To Everything There is a Season--Even Cholesterol
In 1968, The Zombies made it to #3 on the Billboard charts with a song that reminded listeners it was "the time of the season for loving." It's highly unlikely that any group is going to top the musical charts writing about the following subject, but a new study suggests that winter may not be the best "time of the season" when it comes to high cholesterol levels.
Researchers examined 517 healthy people over a 12-month period, documenting their cholesterol levels, diet, activity, exposure to light, and general behavior. While there were no significant changes in diet and calorie intake, cholesterol levels varied an average of 3.9 points per season in men, with a peak increase in December; in women, seasonal cholesterol levels varied as much as 5.4 points, peaking in January. Overall, 22 percent more participants had total cholesterol levels of 240 or higher (considered high cholesterol) in the winter than in the summer. According to the researchers, the changes in blood cholesterol levels were due in large part to seasonal changes in blood plasma volume, which resulted from changes in temperature and/or physical activity levels between the winter and summer months.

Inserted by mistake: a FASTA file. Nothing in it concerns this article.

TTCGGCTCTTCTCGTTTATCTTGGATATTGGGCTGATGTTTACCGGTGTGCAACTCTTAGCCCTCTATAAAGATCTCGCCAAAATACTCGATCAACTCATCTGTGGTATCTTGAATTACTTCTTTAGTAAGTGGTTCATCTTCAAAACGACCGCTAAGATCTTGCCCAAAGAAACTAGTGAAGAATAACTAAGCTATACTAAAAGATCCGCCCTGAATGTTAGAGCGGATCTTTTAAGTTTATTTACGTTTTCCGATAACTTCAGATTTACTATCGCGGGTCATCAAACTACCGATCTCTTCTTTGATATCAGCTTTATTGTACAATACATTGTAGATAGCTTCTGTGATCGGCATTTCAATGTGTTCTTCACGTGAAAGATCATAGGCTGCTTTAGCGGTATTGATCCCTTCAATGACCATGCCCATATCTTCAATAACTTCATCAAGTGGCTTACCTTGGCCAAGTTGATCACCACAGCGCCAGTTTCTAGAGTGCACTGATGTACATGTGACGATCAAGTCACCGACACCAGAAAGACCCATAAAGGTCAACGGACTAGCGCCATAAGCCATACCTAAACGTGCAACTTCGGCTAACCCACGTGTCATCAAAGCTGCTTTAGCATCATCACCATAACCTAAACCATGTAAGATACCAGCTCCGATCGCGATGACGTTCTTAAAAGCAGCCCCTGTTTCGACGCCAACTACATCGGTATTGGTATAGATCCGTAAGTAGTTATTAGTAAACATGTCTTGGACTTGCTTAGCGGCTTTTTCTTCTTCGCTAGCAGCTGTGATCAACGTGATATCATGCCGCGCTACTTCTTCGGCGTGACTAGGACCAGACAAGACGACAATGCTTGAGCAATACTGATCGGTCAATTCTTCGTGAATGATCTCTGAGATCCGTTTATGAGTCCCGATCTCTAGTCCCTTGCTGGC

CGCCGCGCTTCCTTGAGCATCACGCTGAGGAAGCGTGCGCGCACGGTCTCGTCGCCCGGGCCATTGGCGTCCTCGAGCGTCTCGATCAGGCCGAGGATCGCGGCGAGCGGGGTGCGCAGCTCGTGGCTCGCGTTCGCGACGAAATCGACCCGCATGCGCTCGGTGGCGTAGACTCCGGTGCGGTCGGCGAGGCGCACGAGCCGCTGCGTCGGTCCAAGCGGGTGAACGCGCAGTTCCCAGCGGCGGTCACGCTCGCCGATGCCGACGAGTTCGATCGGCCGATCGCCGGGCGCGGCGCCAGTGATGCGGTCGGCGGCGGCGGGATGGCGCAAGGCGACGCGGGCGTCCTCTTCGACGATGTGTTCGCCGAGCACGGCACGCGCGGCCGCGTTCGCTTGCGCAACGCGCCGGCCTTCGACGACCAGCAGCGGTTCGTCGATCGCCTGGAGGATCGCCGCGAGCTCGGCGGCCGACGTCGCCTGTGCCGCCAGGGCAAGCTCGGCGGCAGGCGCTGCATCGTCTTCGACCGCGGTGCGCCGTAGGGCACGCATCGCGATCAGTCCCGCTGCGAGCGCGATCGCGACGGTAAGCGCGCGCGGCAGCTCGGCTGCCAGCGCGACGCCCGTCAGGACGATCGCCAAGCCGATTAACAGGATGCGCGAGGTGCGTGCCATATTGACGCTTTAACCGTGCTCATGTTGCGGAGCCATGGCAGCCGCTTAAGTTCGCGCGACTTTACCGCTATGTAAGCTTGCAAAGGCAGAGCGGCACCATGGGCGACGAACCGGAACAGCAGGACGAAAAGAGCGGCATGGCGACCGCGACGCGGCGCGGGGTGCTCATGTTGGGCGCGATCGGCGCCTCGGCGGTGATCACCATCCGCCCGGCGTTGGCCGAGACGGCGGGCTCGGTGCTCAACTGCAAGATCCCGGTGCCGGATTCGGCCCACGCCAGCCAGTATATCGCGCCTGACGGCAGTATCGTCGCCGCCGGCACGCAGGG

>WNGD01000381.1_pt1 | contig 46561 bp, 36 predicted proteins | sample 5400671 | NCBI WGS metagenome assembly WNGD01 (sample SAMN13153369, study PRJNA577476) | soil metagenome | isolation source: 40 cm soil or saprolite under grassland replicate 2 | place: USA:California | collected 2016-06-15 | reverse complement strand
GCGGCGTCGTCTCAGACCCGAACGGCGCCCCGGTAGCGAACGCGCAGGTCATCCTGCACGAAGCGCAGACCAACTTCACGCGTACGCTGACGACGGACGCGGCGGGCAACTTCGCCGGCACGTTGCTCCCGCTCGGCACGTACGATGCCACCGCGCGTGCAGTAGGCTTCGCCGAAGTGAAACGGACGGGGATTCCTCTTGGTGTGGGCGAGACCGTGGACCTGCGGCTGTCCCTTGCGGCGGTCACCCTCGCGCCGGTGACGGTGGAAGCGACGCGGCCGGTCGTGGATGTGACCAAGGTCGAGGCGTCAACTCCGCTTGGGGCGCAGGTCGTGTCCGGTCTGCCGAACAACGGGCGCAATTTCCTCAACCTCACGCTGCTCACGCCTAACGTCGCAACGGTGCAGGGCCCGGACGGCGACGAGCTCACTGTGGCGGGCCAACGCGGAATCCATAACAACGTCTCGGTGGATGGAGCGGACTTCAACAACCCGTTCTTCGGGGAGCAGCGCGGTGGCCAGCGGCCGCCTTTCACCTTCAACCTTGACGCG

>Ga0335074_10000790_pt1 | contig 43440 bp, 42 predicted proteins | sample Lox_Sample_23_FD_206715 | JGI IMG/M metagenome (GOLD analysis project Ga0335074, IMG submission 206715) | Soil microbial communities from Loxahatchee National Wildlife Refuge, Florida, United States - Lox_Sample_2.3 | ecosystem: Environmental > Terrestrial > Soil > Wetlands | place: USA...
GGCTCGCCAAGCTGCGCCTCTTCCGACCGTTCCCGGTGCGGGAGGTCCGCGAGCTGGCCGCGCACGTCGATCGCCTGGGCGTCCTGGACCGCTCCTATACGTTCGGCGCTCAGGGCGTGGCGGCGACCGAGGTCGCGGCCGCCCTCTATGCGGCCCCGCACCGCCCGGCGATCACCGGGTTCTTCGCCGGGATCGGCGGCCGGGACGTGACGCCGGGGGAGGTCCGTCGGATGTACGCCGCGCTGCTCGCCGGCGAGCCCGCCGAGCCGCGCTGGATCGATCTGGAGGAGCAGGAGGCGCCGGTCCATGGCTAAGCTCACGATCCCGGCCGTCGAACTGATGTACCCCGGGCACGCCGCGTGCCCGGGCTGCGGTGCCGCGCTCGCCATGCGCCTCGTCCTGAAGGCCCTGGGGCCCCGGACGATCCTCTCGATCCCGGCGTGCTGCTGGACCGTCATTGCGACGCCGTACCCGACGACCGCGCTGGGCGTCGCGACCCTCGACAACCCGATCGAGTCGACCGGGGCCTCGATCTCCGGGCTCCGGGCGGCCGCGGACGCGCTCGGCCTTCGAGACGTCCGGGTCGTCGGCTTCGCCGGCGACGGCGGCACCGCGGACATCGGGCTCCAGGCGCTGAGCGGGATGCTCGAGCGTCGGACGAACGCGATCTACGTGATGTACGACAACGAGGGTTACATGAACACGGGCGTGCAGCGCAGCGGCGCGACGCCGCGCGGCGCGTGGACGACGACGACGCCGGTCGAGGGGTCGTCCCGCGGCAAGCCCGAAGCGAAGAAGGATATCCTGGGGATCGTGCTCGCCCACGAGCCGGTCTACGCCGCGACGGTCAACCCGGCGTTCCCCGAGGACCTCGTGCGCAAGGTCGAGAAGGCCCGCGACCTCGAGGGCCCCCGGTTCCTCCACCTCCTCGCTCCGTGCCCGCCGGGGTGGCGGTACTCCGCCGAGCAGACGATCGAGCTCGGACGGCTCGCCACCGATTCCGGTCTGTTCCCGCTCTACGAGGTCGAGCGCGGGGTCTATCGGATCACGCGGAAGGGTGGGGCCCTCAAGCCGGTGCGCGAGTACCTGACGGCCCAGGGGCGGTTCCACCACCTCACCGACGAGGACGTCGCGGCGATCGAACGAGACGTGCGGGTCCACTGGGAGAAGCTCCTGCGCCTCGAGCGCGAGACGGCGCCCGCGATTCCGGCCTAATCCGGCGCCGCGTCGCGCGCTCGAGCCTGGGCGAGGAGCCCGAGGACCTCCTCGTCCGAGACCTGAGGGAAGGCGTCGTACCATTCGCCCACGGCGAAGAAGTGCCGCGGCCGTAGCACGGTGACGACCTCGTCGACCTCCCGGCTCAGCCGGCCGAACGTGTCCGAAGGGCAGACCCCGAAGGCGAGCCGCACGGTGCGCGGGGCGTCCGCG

Now that you know the affect of the seasons, have your cholesterol checked. And talk to your doctor of chiropractic about ways to change your diet or increase your activity levels year round.
Ockene IS, Chiriboga DE, Stanek EJ, et al. Seasonal variation in serum cholesterol levels. Archives of Internal Medicine, April 26, 2004;164:863-870.
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